Right in Our Back Yard"
As one index of the dominant psychiatric influence, more than $50 million was spent constructing new psychiatric hospitals in Quebec between 1952 and 1962. "None of these building investments went toward enhancing the quality of service and care," Quebec Ombudsman Jacoby noted.17 Meanwhile, the children they housed suffered under barbaric conditions.
Falsification of records, lies to families and horrific experiments bear similarities to Nazi psychiatric programs for ridding society of "undesirables," Vienneau said. In this case, the "unwanteds" were normal children born out of wedlock, or whose families could not afford them, or who thought their children would be better taken care of when turned over to the institutions.
Vienneau is not alone in drawing parallels between the Quebec institutions and those in Nazi Germany. Concurrent with the abuses against the Orphans in the 1950s and 1960s, Montreal's McGill University was the site of Ewen Cameron's ghastly work. Cameron, infamous for barbarity and a penchant for operating without patient consent, maimed men and women with electroshock, lobotomies and drugs that included chlorpromazine and LSD. An international leading light of psychiatry, Cameron served as president of the Quebec Psychiatric Association, the Canadian Psychiatric Association, the American Psychiatric Association and the World Psychiatric Association.
In a 1986 review of the experiments Cameron conducted at McGill's Allan Memorial Institute, Canadian physician George Cooper drew the same conclusion as Vienneau.
"We talk about concentration camps. I don't want to make this comparison, but God, you know, talk about 'we didn't know it was happening,' and it was — right in our back yard," wrote Cooper.18
Some of Cameron's victims were compensated by the U.S. Justice Department in 1988 with an out-of-court settlement totaling $750,000; in November 1992, the Canadian government announced it would give $100,000 apiece to victims of his experiments.
According to one source, some Duplessis Orphans may have been "treated" at Cameron's Allan Memorial Institute, a possibility Freedom is investigating.
Dreading a Doctor Visit
While many would prefer not to believe stories of horrific abuse, if they are not believed, then injustice continues and similar abuses will be repeated, said author Carol Rutz.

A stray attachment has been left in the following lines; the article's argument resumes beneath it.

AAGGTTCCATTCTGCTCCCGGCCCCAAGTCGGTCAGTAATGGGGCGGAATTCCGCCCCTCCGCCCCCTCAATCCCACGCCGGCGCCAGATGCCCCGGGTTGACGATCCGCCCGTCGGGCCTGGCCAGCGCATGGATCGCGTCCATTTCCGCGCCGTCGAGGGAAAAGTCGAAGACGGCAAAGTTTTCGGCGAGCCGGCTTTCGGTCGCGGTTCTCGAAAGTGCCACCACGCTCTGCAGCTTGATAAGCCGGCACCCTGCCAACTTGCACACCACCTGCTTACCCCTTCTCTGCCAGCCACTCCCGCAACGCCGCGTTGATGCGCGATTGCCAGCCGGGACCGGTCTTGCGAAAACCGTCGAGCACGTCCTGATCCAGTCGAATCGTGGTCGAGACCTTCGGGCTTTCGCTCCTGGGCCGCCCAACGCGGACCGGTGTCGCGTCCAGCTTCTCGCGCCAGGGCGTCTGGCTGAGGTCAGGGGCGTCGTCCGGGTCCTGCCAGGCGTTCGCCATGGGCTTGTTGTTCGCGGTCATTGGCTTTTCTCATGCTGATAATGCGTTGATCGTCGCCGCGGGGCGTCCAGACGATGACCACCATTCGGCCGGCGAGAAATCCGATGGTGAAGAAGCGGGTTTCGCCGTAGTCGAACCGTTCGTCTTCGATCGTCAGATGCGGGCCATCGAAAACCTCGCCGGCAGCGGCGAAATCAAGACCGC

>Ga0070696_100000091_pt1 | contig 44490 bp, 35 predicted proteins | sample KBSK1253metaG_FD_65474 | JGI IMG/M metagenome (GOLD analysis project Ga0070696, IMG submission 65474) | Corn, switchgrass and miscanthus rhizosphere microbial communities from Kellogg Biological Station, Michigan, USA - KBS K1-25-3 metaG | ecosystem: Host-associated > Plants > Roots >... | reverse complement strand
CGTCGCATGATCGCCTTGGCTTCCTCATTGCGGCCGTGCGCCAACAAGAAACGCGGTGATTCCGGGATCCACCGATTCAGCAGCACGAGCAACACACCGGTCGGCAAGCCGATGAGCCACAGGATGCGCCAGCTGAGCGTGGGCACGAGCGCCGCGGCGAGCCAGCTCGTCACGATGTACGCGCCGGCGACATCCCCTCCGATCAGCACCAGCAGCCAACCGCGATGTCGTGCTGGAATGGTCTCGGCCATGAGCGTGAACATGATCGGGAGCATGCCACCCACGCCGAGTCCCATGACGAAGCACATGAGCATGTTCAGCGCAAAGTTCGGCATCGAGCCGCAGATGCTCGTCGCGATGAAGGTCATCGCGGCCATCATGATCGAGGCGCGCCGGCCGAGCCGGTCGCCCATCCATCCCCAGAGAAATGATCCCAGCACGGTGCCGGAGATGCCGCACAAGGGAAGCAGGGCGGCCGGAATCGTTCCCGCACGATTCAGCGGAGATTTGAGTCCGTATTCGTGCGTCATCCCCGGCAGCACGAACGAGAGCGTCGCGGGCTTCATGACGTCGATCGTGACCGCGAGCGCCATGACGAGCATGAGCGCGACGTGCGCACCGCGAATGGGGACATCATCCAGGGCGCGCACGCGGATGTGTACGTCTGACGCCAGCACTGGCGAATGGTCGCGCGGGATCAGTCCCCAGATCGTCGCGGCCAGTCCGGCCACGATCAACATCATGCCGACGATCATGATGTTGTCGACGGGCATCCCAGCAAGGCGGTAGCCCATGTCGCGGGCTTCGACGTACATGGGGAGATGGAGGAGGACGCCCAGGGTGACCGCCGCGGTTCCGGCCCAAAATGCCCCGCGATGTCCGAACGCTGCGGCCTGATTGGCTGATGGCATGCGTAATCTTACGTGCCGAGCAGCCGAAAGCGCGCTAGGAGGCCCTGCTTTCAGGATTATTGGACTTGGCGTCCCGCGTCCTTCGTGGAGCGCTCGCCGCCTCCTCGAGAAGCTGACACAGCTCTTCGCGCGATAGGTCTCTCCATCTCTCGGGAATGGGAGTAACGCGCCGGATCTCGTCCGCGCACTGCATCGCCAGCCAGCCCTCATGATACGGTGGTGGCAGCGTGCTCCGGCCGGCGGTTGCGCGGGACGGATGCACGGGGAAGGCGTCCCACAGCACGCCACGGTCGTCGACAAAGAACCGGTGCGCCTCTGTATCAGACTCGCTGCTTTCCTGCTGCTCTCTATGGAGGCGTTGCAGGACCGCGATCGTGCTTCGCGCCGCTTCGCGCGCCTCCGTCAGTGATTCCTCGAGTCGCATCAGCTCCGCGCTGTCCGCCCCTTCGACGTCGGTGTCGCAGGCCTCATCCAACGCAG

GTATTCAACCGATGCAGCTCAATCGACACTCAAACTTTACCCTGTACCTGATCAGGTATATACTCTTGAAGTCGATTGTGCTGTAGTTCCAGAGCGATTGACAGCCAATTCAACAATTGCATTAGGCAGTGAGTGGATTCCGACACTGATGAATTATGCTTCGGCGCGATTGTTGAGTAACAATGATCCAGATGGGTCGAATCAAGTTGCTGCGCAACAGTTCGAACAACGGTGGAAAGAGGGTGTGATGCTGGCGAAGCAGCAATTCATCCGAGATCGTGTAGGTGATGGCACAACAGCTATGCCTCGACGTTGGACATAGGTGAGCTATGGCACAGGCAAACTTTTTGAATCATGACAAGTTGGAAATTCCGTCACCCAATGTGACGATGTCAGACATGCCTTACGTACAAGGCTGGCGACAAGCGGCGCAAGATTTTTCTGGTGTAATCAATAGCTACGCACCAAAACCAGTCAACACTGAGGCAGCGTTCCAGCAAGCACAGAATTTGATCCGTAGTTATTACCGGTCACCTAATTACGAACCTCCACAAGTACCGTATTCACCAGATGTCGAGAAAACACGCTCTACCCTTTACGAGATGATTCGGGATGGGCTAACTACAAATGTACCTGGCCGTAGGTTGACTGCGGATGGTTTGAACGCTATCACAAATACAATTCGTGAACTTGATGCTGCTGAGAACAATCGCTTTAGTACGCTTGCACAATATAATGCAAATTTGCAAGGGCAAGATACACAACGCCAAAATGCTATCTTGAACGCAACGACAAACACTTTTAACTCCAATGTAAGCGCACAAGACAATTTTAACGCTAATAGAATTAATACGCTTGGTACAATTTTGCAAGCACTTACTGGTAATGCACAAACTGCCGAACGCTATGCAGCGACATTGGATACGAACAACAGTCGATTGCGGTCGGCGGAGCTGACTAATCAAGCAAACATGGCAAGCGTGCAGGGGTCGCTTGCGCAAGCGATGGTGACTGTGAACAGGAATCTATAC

Today, surviving Orphans carry false labels of mental illness in their medical records despite decades of attempts to have them removed — a stigma that continues to haunt them. Clarina Duguay and others, for example, dread a simple trip to the doctor for any health problem. The threat of being locked up again looms over their lives — a living nightmare as long as the labels exist.
"All of the Orphans who can no longer speak for themselves, who died a tragic death or were lobotomized deserve to have the truth told," said Rutz. "It takes a lot of courage to look at the truth and not turn your head away because it is too painful."
Lawyer Lighter echoed Rutz by calling for justice. "There needs to be a public inquiry once and for all," he said. "That is the only way there is to unearth the history of what happened and the role everyone played."
A longtime member of the Quebec Parliament, Louise Harel, is among those who have sought justice for the Orphans. On June 6, 2005, she became leader of the official opposition in Quebec's National Assembly.
Harel told Freedom that the false labels should be removed and also expressed concern regarding the large number of lobotomies that had been performed in Quebec.
After the interview with Freedom, and following her receipt of detailed information from Rod Vienneau, Harel wrote on the Orphans' behalf to Michelle Courschesne, Quebec's minister of Employment and Social Programs. In her letter, she mentioned the hardship endured by the Orphans and encouraged Courschesne to contact Vienneau.
For Vienneau and others, the injustices suffered by innocent children stand as a powerful reminder and a mandate to keep fighting for those who perished and those who can no longer fight for themselves.
"When will the Orphans truly be free?" Vienneau asked. "Hopefully, before they all die. But as long as they carry this psychiatric label of mental illness on their shoulders, they will never be free. Even today, the Orphans live in the era of Great Darkness. We want justice and we want the truth, finally, to be told."